Apr 12, 2019
The fatigue problem is also one reason why SpaceX is designing the Starship rocket out of steel.

Steel has a so-called fatigue limit. It means you can engineer steel for "unlimited" stress cycles as long as you add enough material to keep the vibration-induced stress below a certain threshold amplitude, whereas with aluminum, magnesium, etc. light alloys or carbon fiber composites there is no such limit, and you always get microscopic cracks that grow with each vibration until the structure fails catastrophically.

Steel can be over-engineered to hold on forever, as long as it doesn't rust. The lighter alloys have to be replaced after so many hours under cycling loads or vibration, or in the case of rockets, after so many minutes of operation. The additional difficulty for designing with the lighter alloys is that the mathematical models for predicting fatigue life for the parts are all empirical - they're not entirely reliable and applicable to all situations.

Apr 12, 2019
Continuous launch to booster landing video taken with decent tracking equipment. Notice how, moments after launch, the center booster throttles back, resulting in a forked flame.
https://youtu.be/cEZZkEXAD6Q

The momentary water pressure drop we experienced last evening was all the other rocket companies taking a collective dump.

Apr 12, 2019
Eikka:
It is still a trick. They're actually re-using only the engines.
So you are saying that Space X purposely smudges up the sides of new boosters to make them look like they are recycled???

Apr 13, 2019
It is still a trick. They're actually re-using only the engines. The rest of the booster is still scrap, because the very high vibration loads cause fatigue cracking in the aluminum alloys and there isn't enough safety margins (for weight reasons) to launch the same whole booster again
Dude, your thought processes are deteriorating fast. Do some RESEARCH before posting GARBAGE. Spacex relaunches entire boosters.

"The Falcon 9 Block 5 is optimized for rapid reusability, according to the company. It boasts a number of improvements that make the vehicle easier to land after launch, as well as upgrades that minimize the amount of refurbishment the rocket needs between flights. SpaceX CEO Elon Musk claims that the Block 5s won't need any major refurbishment for the first 10 flights or so, and could potentially fly up to 100 times before being retired."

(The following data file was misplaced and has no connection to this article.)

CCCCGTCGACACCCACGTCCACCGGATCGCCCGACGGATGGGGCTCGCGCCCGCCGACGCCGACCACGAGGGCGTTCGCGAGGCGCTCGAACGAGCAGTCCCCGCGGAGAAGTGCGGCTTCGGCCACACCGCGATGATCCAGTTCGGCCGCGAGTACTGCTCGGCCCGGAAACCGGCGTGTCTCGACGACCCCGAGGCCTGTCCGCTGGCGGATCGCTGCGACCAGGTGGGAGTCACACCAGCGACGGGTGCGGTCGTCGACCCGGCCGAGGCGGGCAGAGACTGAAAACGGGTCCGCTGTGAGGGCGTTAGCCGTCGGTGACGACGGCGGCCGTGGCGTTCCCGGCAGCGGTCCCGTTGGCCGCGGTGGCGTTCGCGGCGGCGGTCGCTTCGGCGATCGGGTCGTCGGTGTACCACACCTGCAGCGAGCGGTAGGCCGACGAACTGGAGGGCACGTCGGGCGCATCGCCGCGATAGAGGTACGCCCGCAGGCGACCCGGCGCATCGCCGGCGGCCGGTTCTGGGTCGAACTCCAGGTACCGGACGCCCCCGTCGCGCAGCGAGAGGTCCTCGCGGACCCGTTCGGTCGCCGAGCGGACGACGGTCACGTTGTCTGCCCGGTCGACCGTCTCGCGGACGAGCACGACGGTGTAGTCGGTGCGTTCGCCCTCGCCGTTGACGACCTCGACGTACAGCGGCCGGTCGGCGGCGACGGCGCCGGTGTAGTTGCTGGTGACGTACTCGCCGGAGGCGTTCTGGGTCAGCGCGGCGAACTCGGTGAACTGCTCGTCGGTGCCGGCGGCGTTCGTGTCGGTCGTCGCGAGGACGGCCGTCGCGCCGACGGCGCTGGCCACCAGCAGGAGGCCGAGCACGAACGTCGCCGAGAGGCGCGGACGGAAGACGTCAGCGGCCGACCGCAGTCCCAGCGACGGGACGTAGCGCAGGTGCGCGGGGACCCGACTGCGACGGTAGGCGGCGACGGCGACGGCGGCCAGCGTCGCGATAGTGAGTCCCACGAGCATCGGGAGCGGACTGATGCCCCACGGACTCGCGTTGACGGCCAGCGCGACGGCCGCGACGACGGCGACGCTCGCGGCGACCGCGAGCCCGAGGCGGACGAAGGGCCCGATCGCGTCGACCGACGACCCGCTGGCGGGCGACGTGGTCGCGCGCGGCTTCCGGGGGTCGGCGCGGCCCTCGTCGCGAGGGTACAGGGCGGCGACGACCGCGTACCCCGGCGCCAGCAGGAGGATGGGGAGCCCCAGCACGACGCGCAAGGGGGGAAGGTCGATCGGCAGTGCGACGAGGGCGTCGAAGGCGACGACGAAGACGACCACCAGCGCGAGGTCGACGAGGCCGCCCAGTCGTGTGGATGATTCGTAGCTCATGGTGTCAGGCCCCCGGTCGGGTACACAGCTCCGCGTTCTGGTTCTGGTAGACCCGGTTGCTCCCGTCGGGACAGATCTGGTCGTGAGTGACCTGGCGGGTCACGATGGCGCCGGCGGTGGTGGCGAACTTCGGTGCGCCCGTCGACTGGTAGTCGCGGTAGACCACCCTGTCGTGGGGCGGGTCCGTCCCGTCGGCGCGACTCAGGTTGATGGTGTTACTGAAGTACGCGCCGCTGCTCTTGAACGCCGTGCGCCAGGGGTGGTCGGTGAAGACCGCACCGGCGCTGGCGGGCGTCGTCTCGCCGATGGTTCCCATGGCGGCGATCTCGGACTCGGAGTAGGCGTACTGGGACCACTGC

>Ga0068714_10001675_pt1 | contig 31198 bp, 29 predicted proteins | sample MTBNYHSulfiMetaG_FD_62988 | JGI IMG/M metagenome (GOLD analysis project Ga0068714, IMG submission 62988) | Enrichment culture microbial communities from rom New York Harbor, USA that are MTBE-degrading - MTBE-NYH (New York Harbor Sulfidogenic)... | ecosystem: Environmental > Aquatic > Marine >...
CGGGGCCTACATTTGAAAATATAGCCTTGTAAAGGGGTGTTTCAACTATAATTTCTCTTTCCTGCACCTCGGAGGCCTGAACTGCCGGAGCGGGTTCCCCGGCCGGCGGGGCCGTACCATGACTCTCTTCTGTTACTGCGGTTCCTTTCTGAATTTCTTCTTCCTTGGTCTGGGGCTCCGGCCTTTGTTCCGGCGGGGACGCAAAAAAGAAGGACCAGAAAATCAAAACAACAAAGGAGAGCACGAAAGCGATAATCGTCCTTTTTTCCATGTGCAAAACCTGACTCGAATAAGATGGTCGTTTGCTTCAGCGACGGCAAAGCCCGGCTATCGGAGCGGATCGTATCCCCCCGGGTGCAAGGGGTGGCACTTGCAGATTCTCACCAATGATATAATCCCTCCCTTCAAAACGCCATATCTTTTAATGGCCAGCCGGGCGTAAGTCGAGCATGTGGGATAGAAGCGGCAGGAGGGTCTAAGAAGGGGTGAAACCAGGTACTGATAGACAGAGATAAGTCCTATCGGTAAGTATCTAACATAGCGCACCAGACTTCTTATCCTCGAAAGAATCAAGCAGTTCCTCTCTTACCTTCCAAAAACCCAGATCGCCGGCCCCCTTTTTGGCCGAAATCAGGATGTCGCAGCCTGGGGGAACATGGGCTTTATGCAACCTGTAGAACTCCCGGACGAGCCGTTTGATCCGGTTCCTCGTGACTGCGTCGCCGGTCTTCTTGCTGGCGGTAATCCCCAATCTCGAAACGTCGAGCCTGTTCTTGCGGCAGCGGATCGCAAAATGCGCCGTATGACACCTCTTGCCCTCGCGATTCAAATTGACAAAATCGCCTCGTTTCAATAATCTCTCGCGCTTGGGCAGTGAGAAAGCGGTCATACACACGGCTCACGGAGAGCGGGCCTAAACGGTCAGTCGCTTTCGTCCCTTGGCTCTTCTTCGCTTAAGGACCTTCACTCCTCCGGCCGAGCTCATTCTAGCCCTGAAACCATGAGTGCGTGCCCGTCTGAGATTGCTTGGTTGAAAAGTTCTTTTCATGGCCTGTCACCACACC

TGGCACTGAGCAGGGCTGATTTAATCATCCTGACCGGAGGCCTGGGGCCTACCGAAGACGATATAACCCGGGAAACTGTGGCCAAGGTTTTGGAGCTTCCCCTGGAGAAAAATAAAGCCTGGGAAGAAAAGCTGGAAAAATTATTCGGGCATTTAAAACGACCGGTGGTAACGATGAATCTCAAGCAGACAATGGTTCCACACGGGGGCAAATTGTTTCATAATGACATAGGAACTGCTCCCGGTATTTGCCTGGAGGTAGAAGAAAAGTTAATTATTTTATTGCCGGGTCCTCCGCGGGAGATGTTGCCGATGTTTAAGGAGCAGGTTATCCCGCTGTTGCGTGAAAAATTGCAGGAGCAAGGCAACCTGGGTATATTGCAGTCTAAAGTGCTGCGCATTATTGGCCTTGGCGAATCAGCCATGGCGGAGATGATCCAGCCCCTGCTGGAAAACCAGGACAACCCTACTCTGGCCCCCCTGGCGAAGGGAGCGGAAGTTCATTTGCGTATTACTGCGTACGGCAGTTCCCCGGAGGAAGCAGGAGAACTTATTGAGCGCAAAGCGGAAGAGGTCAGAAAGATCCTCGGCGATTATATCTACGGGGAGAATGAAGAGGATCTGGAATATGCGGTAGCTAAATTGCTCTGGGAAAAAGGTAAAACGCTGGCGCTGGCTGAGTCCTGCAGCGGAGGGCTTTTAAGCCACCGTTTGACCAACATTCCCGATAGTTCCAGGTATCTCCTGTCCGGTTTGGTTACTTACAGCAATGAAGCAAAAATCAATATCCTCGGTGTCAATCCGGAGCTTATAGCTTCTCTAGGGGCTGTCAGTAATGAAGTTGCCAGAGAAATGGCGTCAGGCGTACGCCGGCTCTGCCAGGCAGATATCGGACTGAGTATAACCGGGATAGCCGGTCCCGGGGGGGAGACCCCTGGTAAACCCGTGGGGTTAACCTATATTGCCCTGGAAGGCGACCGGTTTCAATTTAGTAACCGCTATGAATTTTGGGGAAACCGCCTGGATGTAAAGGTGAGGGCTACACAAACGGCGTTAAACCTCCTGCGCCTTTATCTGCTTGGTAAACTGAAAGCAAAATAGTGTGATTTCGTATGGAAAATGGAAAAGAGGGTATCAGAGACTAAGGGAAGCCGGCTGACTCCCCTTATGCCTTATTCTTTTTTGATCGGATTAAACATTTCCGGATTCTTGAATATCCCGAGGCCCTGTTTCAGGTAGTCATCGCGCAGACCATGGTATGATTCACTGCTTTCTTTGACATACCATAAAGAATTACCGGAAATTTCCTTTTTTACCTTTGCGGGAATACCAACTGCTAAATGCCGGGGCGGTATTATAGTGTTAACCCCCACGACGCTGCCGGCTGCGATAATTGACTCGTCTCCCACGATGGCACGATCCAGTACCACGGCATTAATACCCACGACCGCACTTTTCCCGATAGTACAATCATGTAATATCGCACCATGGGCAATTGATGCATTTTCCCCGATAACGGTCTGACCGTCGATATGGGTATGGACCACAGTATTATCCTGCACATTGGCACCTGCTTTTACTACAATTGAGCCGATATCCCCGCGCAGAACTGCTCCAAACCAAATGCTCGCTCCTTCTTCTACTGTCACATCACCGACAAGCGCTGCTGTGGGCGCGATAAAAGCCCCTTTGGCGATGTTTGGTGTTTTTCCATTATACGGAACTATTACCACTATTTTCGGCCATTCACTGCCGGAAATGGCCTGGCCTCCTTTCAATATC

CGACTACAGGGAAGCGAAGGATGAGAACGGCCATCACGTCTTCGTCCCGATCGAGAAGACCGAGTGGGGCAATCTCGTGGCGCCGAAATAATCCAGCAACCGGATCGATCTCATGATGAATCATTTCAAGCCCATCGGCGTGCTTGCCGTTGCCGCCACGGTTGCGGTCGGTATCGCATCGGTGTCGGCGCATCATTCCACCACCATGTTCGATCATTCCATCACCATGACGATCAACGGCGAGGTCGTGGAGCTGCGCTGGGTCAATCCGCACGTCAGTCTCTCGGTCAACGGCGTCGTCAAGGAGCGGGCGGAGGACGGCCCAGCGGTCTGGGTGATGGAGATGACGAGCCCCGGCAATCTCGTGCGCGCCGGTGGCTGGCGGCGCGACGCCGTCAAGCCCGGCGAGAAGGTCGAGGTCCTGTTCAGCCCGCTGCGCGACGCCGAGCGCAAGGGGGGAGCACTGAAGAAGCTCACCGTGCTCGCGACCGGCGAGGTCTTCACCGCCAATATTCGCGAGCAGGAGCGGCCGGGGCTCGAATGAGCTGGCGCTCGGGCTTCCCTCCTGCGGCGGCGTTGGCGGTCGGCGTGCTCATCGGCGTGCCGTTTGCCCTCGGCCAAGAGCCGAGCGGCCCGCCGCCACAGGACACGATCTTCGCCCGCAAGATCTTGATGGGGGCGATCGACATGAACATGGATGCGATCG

-Unbelievable.

Apr 13, 2019
Steel can be over-engineered to hold on forever, as long as it doesn't rust. The lighter alloys have to be replaced after so many hours under cycling loads or vibration, or in the case of rockets, after so many minutes of operation
-Its like you're saying that 747s can only be flown 10 times before the engines are pulled and the rest of the plane replaced.

You're just making stuff up and its embarrassing. What makes you think you have any idea you know what you are talking about?

Apr 13, 2019
Watching 2 boosters land simultaneously has got to be one of the great videos ever!

Apr 13, 2019
WG posts always lack snark. Why is that? Be nasty once in awhile.

Re eikka 'comments', consider the shuttle design which was built to tolerate far more complex eccentric loads over many more launches and landings. Also consider naval fighter jets on 100s of carrier landings and catapult takeoffs.

Engrs know what theyre doing.

Apr 13, 2019
I am not a big Musk fan but I will admit that SpaceX is a fantastic achievement. He did put together a great team there.

Apr 13, 2019
I'm impressed as well. That team is definitely staying busy. I was reading somewhere that sometime eventually the entire falcon 9 booster will be replaced with the 1st stage of the starship hopper (BFR), and that what we're seeing right now is just a test bed for that future vehicle.

Apr 13, 2019
And yeah, Musk may not be the most charismatic speaker, but I don't think he's the type of person living his life to be that perfect role model type that everyone looks up to. He's seems to be more grounded in completing feats of engineering which involve logical steps of improving old and costly design models such as throwaway spacecraft. Sooner or later somebody needed to do it.